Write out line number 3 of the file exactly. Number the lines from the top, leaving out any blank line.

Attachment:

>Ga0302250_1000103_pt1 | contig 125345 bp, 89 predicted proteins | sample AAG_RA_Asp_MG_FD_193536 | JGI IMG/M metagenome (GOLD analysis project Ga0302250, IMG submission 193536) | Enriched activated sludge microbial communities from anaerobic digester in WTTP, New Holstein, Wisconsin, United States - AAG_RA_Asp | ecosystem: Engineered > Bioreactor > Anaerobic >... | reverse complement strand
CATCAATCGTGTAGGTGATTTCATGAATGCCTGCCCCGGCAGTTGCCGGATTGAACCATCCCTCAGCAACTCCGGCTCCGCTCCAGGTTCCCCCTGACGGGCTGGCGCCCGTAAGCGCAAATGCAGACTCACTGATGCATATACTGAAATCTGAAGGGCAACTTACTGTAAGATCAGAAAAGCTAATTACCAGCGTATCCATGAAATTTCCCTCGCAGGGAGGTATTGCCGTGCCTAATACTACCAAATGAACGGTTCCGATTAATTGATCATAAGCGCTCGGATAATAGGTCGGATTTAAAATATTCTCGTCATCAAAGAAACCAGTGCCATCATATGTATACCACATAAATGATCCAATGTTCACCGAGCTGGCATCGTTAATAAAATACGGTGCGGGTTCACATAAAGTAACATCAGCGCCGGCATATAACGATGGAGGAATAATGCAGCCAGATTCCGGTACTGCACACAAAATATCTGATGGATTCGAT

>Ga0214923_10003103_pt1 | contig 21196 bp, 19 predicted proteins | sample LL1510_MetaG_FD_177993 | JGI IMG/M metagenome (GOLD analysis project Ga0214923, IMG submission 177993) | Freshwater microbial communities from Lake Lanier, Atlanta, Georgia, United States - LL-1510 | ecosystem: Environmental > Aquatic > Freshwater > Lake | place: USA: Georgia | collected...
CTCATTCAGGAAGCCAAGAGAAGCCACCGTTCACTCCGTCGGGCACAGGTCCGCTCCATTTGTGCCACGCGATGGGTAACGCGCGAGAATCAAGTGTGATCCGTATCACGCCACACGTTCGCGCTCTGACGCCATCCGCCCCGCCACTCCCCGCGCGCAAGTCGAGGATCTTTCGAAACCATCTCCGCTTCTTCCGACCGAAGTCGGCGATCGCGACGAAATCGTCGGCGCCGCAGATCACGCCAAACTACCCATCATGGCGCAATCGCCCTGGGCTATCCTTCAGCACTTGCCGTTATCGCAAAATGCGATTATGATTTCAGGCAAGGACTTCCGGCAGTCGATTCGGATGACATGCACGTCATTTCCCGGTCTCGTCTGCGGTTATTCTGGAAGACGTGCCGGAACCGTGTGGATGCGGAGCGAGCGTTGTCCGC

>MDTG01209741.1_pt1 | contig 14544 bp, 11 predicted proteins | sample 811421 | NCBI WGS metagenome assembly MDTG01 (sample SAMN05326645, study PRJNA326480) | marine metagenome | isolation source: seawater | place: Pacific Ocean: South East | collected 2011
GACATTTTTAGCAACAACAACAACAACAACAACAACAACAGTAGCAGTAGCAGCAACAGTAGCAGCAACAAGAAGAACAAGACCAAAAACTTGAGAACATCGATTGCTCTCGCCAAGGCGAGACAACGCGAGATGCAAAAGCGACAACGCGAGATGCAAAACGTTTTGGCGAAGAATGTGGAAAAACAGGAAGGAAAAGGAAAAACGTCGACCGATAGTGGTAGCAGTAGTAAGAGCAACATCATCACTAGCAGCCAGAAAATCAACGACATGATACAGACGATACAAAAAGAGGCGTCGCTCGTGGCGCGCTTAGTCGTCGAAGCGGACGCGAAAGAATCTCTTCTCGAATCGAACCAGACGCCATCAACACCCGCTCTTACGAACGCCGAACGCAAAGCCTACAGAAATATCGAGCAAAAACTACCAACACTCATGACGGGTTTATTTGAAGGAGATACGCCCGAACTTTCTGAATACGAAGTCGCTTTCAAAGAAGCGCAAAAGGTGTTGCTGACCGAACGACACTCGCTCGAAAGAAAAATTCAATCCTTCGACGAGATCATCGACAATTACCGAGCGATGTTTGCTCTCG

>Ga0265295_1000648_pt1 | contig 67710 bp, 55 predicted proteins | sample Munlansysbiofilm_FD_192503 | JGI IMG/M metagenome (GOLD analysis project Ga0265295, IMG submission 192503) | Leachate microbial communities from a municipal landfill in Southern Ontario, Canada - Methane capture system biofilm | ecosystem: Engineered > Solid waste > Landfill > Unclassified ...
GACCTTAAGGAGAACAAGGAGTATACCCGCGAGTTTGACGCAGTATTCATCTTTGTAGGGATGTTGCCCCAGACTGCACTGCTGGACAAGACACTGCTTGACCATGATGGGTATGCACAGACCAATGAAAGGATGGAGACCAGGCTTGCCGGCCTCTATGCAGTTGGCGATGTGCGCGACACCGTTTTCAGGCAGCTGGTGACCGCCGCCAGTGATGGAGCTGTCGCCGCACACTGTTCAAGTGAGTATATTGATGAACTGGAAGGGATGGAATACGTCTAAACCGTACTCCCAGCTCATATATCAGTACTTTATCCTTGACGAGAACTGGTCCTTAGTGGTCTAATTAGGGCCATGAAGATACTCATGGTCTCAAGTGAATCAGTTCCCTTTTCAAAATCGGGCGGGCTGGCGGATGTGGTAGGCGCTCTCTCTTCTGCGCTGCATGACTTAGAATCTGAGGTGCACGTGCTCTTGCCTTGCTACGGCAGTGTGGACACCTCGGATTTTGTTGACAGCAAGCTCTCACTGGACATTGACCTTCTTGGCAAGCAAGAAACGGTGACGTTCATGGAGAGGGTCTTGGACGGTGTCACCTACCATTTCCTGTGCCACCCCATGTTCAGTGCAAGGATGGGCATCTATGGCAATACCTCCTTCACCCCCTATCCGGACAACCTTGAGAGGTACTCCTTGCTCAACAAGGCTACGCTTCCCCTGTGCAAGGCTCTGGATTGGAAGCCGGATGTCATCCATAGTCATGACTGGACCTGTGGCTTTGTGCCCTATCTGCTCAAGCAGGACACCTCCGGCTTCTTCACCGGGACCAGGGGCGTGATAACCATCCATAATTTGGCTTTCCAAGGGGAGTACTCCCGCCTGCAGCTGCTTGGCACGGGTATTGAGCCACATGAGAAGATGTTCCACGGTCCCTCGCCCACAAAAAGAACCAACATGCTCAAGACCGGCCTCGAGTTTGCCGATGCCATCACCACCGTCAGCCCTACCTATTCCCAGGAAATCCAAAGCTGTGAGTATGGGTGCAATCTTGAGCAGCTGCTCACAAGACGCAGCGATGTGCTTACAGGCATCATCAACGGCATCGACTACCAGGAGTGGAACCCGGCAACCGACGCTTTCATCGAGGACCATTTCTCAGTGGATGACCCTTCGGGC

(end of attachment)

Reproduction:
>Ga0214923_10003103_pt1 | contig 21196 bp, 19 predicted proteins | sample LL1510_MetaG_FD_177993 | JGI IMG/M metagenome (GOLD analysis project Ga0214923, IMG submission 177993) | Freshwater microbial communities from Lake Lanier, Atlanta, Georgia, United States - LL-1510 | ecosystem: Environmental > Aquatic > Freshwater > Lake | place: USA: Georgia | collected...